Mumbai - The Centre One shopping mall on the outskirts of Mumbai is bereft of customers, even during India’s annual festive and wedding season, when retailers traditionally cash in.
“Business is dull, usually weak,” said one bored-looking fashion salesman. The mall’s empty look is no exception. In the past decade, supermarkets and malls have spread across India’s cities and towns, fuelled by fast economic growth and excitement about middle-class buying power.
A Malls in India report by Images Research last month found 470 shopping centres were operational this year, up from 50 in 2005, and were expected to soar to 720 by 2016.
“But over 90 percent of India’s malls are struggling,” said Susil Dungarwal, the founder of Beyond Squarefeet, a mall management and advisory firm in Mumbai. “Just 15 of these can be counted as running successfully.”
But Dungarwal and other analysts say the majority of India’s shopping centres are struggling under a potent mix of high property prices, bad planning and sluggish demand as the economy slows.
In the past year alone, Milan Mall and the City Mall in Mumbai have shut down, while others such as Evershine and Mega Mall are struggling to stay afloat, analysts say.
India’s slowing economy, with growth at a decade low of 5 percent in the year to March, has put a firm dampener on spending. But other factors are compounding the troubles at the tills. Over the past decade, builders and developers have rushed to build without paying sufficient attention to what a mall requires to survive.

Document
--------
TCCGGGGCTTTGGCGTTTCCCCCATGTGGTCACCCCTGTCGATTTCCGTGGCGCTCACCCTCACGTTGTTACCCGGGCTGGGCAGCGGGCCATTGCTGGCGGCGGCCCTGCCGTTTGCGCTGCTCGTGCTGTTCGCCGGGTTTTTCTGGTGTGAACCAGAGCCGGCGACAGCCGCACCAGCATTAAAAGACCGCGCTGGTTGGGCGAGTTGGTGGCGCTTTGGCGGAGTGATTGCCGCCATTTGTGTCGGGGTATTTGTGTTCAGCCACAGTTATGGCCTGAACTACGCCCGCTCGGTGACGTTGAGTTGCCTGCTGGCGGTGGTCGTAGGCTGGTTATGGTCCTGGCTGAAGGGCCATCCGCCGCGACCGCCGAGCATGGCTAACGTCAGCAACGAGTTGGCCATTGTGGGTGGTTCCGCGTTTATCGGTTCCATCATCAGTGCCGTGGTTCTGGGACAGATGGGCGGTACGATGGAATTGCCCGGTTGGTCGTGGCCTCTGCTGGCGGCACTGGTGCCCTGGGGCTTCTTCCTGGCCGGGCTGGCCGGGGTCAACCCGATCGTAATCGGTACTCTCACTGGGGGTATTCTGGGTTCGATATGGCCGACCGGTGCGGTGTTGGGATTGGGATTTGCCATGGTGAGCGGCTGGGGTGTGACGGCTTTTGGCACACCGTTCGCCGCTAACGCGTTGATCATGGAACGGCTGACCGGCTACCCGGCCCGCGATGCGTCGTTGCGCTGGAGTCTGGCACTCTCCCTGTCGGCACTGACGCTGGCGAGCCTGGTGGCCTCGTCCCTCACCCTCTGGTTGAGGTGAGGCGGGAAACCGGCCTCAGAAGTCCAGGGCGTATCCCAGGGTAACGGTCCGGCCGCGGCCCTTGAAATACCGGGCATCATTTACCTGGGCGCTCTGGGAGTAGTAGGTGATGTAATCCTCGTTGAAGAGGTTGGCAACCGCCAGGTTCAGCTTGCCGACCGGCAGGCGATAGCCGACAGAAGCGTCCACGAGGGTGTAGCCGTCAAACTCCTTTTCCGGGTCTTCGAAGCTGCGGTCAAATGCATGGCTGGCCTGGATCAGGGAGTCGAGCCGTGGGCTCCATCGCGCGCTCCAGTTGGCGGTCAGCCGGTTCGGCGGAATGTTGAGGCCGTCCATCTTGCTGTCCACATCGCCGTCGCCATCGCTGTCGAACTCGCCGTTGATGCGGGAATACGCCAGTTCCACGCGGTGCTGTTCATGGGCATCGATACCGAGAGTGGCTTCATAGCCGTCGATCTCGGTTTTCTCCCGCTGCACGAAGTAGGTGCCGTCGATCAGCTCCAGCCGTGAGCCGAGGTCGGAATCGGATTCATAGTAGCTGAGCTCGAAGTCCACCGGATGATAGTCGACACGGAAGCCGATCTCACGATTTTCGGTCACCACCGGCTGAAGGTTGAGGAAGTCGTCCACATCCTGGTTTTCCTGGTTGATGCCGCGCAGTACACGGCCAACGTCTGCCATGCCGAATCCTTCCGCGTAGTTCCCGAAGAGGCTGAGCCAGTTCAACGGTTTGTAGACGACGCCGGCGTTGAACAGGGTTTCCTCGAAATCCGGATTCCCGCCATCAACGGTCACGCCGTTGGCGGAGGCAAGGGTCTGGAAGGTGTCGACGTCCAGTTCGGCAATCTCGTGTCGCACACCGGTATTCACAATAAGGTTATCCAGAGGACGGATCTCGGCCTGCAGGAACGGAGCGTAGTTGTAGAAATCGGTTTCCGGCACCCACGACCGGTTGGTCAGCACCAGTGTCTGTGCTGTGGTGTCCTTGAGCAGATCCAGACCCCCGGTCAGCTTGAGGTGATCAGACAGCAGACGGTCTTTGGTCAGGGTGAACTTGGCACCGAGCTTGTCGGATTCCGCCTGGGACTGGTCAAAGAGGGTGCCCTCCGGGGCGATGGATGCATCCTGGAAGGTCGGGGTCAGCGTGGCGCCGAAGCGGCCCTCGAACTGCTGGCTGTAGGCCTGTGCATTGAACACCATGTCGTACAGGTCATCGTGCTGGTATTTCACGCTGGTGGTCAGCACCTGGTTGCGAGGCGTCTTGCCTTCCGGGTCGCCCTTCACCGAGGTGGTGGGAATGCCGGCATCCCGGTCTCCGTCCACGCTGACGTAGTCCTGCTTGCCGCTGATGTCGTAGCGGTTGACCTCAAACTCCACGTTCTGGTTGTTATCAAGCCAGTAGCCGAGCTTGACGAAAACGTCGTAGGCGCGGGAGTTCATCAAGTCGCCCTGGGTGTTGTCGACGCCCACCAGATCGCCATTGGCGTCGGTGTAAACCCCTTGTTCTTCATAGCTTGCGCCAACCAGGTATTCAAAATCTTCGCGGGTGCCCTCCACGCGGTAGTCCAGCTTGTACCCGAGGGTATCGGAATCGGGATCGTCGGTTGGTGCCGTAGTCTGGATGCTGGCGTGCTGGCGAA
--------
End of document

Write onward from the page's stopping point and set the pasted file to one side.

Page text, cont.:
Until recently, most ignored the so-called “catchment” area from which a mall attracts visitors, experts say. In Gurgaon in Haryana state is “Mall-Mile” – a stretch of nearly a dozen malls, built almost one after another.
The oversupply of malls means many have empty space: about a fifth of Centre One lies bare and so does up to 75 percent of the Dreams Mall in Bhandup, Mumbai.
Nearby, Sobo Central is unable to draw the crowds as it does not offer a food court nor a multiplex. “People do not go to a shopping mall to shop. They go there for the experience, to hang around,” Dungarwal said.
Retailers also face growing competition from online retailers such as Flipkart.
“Malls will have to do everything to drive footfalls. They will have to make sure there is enough excitement to attract people,” said Devangshu Dutta, the chief executive of retail consultancy Third Eyesight. – Sapa-AFP